This volume attempts to get at the interpretations of the archaeological record from the back-end by studying the modern Maya metate life cycle, including procurement, production, acquisition, use and discard. The author spent two years in Guatemala conducting ethnographic research with metate producers and users in three Maya communities. It is through this rich research that he greatly expands our understanding of metates by providing background of their complexity through several avenues. For example, he documents contemporary gifting traditions, noting that families still give metates as wedding gifts to couples, even as their use decreases with the presence of electric mills. Sometimes the metates are passed on through several generations, and families view them as symbolic of coupledom and marriage. He also examines the gender complementarity of metates—the fact that while only men make them, it is primarily women who use them to prepare the foods that men grow. He even details cultural taboos related to their use, such as males never touching metates after a female has used it out of respect for the woman and the tool.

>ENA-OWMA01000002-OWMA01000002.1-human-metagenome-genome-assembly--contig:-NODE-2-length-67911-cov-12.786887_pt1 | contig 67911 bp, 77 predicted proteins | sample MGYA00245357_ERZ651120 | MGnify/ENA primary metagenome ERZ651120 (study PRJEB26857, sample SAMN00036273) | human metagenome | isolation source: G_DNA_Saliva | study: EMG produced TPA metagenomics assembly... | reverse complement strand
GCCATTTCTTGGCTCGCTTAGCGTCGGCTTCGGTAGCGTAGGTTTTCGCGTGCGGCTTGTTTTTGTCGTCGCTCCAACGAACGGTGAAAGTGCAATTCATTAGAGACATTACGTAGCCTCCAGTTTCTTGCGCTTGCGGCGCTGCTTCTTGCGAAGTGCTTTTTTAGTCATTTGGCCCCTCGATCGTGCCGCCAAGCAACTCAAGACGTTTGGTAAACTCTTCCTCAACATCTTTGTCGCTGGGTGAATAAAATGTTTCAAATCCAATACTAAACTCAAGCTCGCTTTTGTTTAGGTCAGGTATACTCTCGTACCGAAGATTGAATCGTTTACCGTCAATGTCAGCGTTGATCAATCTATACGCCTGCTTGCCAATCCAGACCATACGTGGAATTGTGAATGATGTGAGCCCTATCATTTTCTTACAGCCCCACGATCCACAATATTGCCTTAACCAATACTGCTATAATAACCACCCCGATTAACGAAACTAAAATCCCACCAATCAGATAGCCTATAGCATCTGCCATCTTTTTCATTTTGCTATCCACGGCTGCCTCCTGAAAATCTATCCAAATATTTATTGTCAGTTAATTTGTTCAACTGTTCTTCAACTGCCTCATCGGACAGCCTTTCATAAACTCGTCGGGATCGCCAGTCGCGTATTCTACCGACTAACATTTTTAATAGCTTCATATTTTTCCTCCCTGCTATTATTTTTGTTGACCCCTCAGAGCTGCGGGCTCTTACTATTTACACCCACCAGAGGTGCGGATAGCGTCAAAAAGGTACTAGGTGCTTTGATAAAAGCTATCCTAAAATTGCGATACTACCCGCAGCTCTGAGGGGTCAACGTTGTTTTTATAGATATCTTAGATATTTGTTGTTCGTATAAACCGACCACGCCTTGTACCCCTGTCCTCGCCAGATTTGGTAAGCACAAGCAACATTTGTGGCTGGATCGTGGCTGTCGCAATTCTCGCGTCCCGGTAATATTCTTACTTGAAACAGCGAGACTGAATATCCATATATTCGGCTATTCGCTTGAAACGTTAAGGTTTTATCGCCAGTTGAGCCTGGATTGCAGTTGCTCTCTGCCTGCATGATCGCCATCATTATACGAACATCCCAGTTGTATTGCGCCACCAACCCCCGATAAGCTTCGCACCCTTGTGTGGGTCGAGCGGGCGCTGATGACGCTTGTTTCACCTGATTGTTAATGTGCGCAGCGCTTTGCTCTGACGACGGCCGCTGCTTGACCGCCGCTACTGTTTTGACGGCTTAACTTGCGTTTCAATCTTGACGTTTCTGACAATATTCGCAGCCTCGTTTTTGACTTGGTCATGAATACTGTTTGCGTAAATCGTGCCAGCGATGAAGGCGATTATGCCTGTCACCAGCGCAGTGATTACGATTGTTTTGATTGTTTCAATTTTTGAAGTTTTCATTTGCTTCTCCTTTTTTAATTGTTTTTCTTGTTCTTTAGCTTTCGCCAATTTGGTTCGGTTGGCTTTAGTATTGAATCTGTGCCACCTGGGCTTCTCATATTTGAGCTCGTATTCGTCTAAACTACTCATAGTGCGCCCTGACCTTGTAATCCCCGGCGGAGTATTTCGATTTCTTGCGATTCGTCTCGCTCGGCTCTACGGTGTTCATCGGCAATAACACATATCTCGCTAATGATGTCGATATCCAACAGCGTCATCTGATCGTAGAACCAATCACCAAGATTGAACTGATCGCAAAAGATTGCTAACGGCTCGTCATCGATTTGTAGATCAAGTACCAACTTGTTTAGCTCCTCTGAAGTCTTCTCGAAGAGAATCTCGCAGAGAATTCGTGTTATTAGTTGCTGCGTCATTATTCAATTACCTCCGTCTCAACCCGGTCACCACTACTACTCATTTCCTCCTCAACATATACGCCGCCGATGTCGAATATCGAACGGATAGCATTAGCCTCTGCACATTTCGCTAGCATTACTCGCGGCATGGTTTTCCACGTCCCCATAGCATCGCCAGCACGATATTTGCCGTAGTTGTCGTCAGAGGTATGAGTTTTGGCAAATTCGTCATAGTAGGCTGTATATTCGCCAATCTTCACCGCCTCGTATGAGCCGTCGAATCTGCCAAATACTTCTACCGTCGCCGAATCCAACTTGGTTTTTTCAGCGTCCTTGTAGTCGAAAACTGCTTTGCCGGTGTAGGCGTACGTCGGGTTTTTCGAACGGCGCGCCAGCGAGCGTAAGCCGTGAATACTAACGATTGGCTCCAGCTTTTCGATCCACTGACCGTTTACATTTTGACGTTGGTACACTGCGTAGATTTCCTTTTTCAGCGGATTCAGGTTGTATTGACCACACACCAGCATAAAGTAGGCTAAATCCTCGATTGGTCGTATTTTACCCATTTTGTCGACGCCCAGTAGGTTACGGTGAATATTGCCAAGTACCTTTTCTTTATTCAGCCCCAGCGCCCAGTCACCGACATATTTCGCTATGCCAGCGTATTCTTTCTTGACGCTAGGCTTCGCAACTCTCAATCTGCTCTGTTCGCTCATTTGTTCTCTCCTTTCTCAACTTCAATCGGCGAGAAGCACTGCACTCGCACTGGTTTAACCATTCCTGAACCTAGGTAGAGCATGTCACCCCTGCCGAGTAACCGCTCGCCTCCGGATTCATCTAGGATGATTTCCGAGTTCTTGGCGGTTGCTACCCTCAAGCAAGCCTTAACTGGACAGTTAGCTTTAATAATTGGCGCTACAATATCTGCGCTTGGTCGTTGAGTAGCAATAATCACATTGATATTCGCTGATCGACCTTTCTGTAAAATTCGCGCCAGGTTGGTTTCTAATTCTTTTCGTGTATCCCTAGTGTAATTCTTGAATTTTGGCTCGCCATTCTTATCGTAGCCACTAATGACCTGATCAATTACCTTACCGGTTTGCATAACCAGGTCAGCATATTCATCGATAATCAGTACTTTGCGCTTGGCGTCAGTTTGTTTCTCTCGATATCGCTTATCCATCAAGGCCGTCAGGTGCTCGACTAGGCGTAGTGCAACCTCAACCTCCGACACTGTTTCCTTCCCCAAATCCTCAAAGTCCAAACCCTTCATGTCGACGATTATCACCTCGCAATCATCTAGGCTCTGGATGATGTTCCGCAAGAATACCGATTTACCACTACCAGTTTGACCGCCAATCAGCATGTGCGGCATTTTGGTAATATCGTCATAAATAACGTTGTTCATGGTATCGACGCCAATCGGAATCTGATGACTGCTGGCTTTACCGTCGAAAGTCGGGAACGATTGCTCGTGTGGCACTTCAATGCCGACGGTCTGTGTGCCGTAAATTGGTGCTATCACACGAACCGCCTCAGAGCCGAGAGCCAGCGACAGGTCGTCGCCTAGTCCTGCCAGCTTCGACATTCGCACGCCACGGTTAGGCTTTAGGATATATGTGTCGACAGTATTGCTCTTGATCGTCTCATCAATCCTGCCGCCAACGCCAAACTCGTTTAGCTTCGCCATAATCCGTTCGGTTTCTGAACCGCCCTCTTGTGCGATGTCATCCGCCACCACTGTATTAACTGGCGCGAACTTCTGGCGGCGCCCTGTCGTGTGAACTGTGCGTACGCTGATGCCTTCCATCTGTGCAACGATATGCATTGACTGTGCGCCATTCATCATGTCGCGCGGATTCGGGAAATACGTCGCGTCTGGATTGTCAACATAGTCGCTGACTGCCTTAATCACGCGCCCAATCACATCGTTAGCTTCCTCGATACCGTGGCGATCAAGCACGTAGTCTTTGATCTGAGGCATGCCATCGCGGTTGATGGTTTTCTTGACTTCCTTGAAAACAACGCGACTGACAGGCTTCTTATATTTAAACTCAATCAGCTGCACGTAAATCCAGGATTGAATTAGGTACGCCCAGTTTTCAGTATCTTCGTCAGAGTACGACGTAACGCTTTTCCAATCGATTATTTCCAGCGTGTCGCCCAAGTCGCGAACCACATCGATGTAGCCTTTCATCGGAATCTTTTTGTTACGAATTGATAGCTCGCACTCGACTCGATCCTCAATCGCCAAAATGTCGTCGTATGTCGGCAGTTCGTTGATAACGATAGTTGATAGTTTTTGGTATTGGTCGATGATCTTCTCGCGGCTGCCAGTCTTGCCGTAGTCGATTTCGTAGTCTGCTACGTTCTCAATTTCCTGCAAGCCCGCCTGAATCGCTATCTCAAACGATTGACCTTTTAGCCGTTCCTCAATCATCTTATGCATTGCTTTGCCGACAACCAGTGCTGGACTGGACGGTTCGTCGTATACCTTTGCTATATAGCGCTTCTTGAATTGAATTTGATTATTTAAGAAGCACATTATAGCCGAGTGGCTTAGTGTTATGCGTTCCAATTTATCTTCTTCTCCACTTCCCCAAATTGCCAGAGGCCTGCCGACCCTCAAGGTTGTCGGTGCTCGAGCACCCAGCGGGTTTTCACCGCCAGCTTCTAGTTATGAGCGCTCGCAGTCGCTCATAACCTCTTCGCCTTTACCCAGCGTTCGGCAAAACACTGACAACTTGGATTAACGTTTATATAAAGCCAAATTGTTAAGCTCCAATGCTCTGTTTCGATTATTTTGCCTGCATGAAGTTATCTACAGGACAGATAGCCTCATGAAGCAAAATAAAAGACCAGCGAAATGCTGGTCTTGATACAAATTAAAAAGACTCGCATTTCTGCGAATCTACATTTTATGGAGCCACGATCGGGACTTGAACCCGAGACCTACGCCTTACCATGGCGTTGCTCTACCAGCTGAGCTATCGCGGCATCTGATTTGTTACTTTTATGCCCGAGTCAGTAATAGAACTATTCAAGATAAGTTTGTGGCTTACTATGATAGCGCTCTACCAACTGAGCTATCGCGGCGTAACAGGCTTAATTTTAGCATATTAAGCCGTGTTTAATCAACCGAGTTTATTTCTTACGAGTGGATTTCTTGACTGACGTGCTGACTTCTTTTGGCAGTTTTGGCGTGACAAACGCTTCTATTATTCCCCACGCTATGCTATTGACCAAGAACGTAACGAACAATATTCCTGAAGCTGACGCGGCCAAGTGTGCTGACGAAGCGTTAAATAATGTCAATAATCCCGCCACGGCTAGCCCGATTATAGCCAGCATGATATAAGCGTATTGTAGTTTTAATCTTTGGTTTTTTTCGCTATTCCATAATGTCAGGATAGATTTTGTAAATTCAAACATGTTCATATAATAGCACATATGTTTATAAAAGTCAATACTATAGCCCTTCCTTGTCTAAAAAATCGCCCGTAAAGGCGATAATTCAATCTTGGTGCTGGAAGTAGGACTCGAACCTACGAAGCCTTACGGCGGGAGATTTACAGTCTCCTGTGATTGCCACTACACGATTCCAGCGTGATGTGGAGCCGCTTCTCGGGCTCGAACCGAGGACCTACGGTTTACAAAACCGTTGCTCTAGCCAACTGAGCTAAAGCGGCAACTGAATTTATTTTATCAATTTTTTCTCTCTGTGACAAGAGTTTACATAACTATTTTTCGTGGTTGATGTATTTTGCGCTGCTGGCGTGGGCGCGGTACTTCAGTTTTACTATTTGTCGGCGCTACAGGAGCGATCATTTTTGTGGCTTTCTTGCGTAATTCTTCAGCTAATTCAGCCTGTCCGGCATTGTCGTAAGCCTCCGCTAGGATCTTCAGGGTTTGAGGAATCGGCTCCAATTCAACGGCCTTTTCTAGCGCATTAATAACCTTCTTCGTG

Mathews, J. (2013). The life giving stone: Ethnoarchaeology of Maya Metates ‐ by Searcy, Michael T. [Review of the book The life giving stone: Ethnoarchaeology of Maya metates, by M. T. Searcy]. Bulletin of Latin American Research, 32(4), 494-495. doi: 10.1111/blar.12093
Bulletin of Latin American Research